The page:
The Fascial Manipulation Method is a publication featuring actual case reports. This publication is dedicated to the deepening our understanding of the common dysfunctions we encounter in our clinical practice, how they present and how they can be treated with Fascial Manipulation. Professionals tell us their cases, accurately describing the patients symptomatology, the working plan they have chosen and the results obtained due to the treatment. The names of the patients have been modified for privacy reasons

Clinician: Pezzo Ilaria

David is a 30-year-old physiotherapist who has played football for several years. His chief complaint was pain in the posterior lumbar pelvic area mostly on his left side. He has had this recurrent complaint for a year and at least one time per month using a numeric rating scale (NRS of 0-10) his discomfort was at the level of (NRS-1).  For the past week he had increased pain with an NRS-6.

Movement testing revealed his most pain on lumbar extension occurring in the left central lumbar area. Lumbar flexion also caused circumscribed pain in the same area.  Pain increased in the evening and improved when lying. For about 10 days, there had also been an anterior pain in the left hip, NRS-3, which was aggravated by hip abduction and flexion against resistance.  David also reported that 12 years ago he tore the anterior cruciate ligament of his right knee requiring an operation.   He required a second operation on the knee that was complicated by an infection. Twenty years ago, he severely sprained his right ankle which he remembers required a prolonged time to heal. He also stated that 22 years ago he had to wear a night device to relieve lower back pain.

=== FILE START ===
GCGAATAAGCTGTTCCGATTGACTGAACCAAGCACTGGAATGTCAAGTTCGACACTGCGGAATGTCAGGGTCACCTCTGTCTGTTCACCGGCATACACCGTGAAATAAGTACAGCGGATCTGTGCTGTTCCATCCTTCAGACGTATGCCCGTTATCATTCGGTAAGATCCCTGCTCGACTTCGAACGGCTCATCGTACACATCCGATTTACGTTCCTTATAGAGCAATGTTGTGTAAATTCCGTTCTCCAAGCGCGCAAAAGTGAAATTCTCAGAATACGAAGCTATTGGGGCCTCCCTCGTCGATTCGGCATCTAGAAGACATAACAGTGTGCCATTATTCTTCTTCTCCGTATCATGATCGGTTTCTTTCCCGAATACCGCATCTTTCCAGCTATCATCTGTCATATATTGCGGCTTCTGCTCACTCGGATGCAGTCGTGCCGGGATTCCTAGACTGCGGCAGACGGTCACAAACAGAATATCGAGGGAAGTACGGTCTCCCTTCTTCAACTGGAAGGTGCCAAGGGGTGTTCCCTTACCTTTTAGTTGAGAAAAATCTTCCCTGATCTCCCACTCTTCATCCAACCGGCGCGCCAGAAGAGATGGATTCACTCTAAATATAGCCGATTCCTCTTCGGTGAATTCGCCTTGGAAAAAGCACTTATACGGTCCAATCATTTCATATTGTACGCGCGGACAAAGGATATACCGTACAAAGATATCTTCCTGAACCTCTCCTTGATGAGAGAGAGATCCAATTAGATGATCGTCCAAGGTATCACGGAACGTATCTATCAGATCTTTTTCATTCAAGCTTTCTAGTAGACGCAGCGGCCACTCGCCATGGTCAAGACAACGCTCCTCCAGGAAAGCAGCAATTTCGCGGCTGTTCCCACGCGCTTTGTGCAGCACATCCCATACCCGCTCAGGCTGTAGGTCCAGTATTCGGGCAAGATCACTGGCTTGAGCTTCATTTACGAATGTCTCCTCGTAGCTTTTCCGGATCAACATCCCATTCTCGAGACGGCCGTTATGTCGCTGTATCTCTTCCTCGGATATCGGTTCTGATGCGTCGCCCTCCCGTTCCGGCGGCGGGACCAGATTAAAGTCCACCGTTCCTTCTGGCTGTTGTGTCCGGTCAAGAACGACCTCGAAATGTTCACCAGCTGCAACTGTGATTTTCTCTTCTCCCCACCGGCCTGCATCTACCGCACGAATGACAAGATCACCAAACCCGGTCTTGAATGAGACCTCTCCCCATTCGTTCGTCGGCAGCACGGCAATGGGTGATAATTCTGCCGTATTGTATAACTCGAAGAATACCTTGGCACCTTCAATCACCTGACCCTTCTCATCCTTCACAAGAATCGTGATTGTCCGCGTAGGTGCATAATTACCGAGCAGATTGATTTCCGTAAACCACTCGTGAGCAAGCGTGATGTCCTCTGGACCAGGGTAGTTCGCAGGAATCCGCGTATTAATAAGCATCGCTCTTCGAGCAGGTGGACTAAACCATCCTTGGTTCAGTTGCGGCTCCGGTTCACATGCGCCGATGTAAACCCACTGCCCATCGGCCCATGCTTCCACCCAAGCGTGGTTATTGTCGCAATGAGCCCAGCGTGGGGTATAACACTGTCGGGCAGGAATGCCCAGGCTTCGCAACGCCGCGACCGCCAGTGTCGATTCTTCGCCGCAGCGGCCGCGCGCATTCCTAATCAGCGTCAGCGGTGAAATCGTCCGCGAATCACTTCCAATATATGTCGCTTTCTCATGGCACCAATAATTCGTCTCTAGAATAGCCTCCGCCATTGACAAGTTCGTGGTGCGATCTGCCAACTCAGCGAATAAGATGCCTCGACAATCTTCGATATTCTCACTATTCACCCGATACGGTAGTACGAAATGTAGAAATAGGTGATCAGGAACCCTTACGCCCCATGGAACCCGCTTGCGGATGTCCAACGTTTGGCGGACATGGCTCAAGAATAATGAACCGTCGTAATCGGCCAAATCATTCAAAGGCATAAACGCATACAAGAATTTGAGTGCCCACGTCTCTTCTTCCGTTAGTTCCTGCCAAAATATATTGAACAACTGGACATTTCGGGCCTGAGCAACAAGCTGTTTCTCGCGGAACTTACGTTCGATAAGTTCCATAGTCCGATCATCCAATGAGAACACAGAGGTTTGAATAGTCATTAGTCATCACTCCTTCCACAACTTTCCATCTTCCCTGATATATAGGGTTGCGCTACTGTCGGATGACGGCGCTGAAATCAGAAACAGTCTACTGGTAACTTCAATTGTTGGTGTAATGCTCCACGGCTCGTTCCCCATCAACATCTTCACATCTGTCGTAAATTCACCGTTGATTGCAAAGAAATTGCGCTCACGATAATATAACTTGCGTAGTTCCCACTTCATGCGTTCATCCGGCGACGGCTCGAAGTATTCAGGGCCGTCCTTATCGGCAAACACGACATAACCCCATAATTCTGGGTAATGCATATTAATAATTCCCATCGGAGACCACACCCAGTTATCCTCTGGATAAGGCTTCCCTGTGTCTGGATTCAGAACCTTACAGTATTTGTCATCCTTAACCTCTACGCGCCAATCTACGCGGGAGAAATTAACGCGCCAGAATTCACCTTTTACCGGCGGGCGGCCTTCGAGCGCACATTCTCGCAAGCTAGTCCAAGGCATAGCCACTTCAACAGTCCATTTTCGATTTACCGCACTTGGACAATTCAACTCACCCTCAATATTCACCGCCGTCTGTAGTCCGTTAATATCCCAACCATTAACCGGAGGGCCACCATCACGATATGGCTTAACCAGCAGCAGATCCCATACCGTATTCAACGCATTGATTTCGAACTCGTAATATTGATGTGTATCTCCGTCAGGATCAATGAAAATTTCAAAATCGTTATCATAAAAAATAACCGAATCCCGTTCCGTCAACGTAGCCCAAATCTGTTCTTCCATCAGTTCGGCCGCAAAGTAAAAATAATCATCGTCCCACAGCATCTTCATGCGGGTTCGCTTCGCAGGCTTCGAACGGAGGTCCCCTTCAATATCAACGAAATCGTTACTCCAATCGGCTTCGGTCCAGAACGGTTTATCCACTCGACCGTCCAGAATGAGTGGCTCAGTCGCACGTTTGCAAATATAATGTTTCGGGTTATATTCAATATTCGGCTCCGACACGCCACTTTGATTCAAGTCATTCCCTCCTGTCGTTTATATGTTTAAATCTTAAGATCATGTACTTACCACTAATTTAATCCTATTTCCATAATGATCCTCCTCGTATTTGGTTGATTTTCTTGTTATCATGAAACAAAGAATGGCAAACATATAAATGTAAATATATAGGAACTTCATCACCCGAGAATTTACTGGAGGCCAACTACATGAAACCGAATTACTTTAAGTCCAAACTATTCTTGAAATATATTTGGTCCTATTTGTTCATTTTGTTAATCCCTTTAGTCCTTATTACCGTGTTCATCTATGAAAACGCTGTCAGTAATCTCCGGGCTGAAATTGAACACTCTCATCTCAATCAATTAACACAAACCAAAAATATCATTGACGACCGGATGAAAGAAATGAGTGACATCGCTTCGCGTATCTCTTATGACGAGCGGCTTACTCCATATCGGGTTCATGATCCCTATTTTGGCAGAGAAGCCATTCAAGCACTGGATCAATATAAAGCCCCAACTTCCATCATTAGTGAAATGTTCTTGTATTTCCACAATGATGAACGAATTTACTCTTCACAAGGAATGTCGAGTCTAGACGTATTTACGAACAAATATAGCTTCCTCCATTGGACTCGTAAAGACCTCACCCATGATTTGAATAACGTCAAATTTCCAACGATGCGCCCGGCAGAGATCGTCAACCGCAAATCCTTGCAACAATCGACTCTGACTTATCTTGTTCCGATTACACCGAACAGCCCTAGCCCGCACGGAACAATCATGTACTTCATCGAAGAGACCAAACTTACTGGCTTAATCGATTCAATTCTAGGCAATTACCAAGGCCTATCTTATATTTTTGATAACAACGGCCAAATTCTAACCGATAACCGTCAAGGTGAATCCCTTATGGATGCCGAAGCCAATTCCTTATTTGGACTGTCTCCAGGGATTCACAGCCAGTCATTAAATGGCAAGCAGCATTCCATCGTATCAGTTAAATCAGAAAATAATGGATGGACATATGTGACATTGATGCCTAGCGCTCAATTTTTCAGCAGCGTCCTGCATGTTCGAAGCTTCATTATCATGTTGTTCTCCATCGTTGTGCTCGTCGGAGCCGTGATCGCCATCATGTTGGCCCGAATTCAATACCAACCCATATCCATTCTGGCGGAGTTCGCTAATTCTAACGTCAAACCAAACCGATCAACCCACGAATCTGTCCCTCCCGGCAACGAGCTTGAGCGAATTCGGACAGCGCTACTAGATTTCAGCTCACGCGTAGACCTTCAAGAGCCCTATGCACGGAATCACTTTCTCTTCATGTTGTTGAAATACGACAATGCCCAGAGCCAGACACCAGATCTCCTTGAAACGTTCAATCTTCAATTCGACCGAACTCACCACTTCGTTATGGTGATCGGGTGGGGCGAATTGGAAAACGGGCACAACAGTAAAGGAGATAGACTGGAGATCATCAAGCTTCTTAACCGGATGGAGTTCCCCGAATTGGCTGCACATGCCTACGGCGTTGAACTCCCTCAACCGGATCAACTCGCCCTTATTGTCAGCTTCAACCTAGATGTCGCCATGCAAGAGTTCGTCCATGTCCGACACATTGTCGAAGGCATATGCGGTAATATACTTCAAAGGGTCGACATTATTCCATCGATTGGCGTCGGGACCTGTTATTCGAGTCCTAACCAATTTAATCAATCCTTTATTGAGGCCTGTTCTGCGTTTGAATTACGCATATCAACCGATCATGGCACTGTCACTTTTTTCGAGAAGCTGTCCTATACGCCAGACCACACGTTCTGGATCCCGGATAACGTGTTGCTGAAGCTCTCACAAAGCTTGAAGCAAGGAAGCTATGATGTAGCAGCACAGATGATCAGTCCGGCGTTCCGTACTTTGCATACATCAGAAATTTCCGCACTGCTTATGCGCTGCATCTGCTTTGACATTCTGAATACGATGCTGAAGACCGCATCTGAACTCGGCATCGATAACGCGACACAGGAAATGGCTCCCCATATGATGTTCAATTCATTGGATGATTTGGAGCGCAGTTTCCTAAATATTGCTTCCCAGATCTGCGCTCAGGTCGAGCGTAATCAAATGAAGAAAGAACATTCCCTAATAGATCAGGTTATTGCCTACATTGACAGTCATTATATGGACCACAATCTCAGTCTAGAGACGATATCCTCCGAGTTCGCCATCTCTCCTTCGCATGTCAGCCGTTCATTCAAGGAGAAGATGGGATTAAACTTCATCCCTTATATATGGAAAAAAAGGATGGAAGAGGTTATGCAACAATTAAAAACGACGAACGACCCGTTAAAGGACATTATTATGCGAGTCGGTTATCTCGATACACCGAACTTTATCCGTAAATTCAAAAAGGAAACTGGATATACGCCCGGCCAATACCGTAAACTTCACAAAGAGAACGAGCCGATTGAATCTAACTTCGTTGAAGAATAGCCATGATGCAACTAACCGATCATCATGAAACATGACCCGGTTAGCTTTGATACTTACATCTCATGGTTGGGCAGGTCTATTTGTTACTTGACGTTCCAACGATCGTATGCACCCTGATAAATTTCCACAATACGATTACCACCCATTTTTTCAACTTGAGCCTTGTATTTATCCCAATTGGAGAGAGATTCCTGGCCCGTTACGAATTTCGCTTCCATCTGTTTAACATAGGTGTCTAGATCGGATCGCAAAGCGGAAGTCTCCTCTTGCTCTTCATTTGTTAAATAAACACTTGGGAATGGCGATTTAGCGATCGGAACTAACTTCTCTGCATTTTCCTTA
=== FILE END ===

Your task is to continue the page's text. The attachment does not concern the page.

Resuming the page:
I evaluated lumbar motion in all ranges of motion.  Pain occurred in the sagittal plane mostly in extension, with less pain in lumbar flexion although there was limitation of motion in lumbar flexion.  There was normal range of motion and freedom of symptoms in the frontal and horizonal plane.
Then, I tested the right knee in an open kinetic chain which was negative for weakness or pain. I also tested the right knee in a closed kinetic chain by having David perform lumbar extension with each knee, left and right monopedic. Weight bearing on the right lower limb created right knee pain.
I then moved on to the ten sequence palpatory verification of the bilateral lumbar and pelvic segments and both knees.  The horizontal plane expressed the most rough and stinging points. Then, I proceeded with longitudinal palpation of the sequences of intrarotation and extrarotation of both lower limbs up to the lumbar area and I found the points that had the greatest roughness associated with a painful sensation: IR-PE-rt, ER-GE-rt, IR-PV-rt, IR-LU-lt and ER-LU-lt.

At the end of the treatment forward flexion of the lumbar spine was more fluid and freer and the pain during extension was described as more punctiform and centralized.

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